For those who came here looking for the solution to the systemd “problem” in Arch Linux, this is not the article you are looking for. I care very little about my init system beyond that it should successfully boot my computer and start the software I need it to start. In fact, my entire understanding of the boot process goes “Push button… *MAGIC* …prompt”, so taking advice from me on the boot-up process may not be the best idea…
However, what I do know about is the Arch Linux packaging system and how to put together a Linux distribution. So I am going to discuss how people would go about providing all the tools to run an init system that is not systemd in Arch Linux. Many lessons will be taken from how systemd was provided in Arch Linux; firstly as a community based projected and then as official packages providing a secondary init choice in the repos. From what I see from current efforts, people seem slightly naive about what is required and are completely ignoring what has gone previous.
Lets start with choice number one. Where are you going to get udev from? I see two choices here. Firstly, you could just create a package containing on the udev files from the systemd tarball. This is the approach used by Linux From Scratch and you could even use their Makefile. The original email announcing the merge of udev into systemd states that udev can still be built for usage outside of systemd systems and that will be supported officially. So I personally would choose that option. However, I know people are concerned that udev will become more fully dependent on systemd. Here is the email that people cite as the end on non-systemd udev. I read that as saying that genuine issues when using udev outside of systemd will be fixed. There is also nothing saying that patches for udev that do not impact its usage in systemd will not be applied. Anyway, for those people there is a fork of udev being developed. If you select this option, there are a couple of things to be aware of. Firstly, there is is no guarantee of compatibility with the udev from systemd so the libudev. In fact, the fork has a different soname and that means you will need to recompile all software that links to it (~30 packages in the Arch repos). Secondly, the development of this fork currently appears to be porting relevant commits from the systemd tree to a snapshot of the udev codebase before the merge happened. It will be of interest to see what happens as these code-bases diverge and whether any independent development (excluding the build system…) occurs in the fork. (See Edit #2 below)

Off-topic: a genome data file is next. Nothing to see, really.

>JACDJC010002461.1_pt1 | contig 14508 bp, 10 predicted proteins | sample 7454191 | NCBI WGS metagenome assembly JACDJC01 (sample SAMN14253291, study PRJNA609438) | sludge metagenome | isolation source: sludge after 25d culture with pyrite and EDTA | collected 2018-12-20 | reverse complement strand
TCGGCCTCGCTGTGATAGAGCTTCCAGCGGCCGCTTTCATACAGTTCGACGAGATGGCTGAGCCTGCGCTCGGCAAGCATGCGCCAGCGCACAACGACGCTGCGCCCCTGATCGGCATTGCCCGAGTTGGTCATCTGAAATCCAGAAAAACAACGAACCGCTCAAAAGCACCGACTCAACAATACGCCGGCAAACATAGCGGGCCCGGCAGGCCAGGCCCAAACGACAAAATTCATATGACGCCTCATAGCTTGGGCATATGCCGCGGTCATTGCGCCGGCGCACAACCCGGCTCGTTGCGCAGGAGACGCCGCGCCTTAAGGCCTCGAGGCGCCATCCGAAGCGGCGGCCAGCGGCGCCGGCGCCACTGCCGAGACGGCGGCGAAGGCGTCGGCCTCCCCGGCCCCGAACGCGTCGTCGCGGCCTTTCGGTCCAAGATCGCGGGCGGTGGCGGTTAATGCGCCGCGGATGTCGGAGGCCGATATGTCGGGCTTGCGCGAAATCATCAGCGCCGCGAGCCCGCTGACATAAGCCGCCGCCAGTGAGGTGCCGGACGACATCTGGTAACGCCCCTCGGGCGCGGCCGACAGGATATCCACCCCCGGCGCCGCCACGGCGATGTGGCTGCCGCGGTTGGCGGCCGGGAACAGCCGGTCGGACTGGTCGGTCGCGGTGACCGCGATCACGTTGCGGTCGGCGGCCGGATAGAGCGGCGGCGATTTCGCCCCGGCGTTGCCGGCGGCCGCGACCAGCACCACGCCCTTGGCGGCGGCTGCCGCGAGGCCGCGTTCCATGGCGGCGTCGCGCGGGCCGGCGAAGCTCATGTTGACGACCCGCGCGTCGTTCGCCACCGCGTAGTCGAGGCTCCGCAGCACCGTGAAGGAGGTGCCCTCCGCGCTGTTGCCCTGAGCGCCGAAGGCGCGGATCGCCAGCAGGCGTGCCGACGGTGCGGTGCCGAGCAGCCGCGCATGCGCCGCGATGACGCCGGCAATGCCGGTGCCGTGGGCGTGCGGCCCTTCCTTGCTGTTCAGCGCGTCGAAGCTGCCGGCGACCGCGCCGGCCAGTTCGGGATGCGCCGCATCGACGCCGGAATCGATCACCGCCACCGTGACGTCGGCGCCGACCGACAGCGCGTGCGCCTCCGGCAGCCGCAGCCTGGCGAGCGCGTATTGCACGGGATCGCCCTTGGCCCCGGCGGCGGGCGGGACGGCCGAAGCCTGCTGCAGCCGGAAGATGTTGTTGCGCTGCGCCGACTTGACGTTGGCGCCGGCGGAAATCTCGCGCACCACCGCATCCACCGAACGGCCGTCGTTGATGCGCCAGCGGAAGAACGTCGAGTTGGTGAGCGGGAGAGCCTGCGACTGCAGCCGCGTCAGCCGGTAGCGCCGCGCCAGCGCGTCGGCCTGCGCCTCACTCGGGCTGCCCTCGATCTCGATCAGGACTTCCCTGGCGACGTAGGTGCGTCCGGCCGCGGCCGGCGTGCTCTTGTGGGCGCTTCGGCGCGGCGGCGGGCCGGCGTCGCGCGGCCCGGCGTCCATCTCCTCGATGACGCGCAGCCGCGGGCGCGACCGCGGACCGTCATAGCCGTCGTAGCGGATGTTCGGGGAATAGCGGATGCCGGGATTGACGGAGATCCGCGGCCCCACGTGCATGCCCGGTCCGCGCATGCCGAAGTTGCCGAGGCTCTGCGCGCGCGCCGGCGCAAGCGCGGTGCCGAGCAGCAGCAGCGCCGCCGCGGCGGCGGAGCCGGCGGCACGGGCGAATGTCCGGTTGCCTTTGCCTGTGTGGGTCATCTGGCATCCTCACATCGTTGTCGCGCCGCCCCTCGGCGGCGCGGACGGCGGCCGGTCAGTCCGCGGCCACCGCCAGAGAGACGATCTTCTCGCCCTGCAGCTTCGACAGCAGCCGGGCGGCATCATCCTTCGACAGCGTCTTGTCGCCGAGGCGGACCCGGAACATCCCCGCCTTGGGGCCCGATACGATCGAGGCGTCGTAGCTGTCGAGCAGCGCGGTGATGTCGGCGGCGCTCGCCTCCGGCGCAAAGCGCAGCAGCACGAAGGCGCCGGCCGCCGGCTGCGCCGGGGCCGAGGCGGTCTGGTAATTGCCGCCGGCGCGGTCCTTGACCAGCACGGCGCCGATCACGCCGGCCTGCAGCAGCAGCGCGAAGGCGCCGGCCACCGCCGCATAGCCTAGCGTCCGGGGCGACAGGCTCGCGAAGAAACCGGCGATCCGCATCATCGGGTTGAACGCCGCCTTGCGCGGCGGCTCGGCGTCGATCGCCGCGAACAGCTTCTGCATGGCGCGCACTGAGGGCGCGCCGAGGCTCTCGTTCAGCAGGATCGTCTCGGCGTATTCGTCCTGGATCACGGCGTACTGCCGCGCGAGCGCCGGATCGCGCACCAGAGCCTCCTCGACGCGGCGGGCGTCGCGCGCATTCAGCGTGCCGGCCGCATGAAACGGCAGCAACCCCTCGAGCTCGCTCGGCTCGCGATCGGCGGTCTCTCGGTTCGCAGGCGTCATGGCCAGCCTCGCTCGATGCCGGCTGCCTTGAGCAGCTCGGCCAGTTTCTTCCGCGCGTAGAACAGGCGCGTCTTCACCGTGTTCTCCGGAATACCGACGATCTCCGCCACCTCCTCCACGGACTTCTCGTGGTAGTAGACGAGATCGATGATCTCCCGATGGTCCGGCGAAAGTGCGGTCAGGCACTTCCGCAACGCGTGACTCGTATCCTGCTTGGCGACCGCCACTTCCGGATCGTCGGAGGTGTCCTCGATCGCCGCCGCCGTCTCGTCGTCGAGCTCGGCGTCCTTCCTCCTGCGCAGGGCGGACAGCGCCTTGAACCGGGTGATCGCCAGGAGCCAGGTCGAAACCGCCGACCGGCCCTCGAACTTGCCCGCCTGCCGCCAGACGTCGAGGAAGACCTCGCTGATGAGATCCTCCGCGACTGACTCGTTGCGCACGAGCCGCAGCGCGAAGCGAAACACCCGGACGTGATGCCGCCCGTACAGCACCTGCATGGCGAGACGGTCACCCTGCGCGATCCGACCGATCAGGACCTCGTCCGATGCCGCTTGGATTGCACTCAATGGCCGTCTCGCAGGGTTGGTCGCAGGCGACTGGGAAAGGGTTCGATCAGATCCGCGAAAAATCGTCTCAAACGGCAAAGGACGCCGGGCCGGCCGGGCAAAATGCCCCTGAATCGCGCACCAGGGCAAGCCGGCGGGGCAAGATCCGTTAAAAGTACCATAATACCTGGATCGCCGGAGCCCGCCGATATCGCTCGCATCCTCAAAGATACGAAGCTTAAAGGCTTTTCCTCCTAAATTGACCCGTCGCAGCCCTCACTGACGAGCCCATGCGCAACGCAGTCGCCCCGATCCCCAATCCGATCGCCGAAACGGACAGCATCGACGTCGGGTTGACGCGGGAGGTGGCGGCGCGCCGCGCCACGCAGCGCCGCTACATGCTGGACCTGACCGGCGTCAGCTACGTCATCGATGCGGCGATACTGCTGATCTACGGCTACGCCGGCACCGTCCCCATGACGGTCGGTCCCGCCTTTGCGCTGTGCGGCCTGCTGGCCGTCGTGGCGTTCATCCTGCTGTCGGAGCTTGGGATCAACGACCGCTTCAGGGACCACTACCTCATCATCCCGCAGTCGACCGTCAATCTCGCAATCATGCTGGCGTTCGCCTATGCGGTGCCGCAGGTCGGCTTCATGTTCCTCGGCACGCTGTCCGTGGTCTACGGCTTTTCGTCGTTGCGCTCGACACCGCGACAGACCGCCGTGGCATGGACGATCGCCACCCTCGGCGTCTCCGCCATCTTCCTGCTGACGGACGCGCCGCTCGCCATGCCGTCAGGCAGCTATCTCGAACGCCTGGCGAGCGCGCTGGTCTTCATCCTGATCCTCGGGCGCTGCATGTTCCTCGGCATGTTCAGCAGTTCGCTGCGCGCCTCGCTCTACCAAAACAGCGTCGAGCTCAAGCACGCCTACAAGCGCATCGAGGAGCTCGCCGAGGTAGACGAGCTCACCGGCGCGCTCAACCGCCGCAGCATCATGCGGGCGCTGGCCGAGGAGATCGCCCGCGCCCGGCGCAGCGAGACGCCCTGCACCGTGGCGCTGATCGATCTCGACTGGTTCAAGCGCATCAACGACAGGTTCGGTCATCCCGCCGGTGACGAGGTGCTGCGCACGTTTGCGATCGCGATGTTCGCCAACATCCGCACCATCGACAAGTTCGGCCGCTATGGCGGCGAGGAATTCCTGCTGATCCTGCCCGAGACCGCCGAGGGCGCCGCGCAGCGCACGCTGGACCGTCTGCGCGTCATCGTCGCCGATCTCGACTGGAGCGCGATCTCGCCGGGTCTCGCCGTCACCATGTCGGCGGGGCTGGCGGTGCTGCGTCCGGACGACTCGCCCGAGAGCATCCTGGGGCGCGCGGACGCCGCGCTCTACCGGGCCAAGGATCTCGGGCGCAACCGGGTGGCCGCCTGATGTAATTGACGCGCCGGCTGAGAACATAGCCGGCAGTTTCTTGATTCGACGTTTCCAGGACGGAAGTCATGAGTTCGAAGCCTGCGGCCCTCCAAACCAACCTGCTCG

Choice number two is what you are going to do with software that links to the various libsystemd-* libraries. The anti-systemd way is to rebuild all this software to not have this dependency. That is only 12 packages at the moment, although the number is growing… An approach requiring no rebuilding would to just provide a libsystemd package. These are just libraries on your system and most software that uses them has something like if(sd_booted()) in it. That results in these doing nothing when your system was not booted with systemd.
If providing separate packages for udev and libsystemd, you will need to be careful with the provides array in their PKGBUILDs so that you avoid unnecessary rebuilds. But speaking of unnecessary… Why provide separate packages for udev and libsystemd at all? Just have the systemd package installed. If you do not boot with systemd, then its binaries just sit around on your system doing nothing but take a whopping 10MB of space (that number is pure guesswork…). Call me lazy, but all that packaging seems a lot of effort. Do you repackage libjpeg-turbo to get rid of its binaries that you do not use?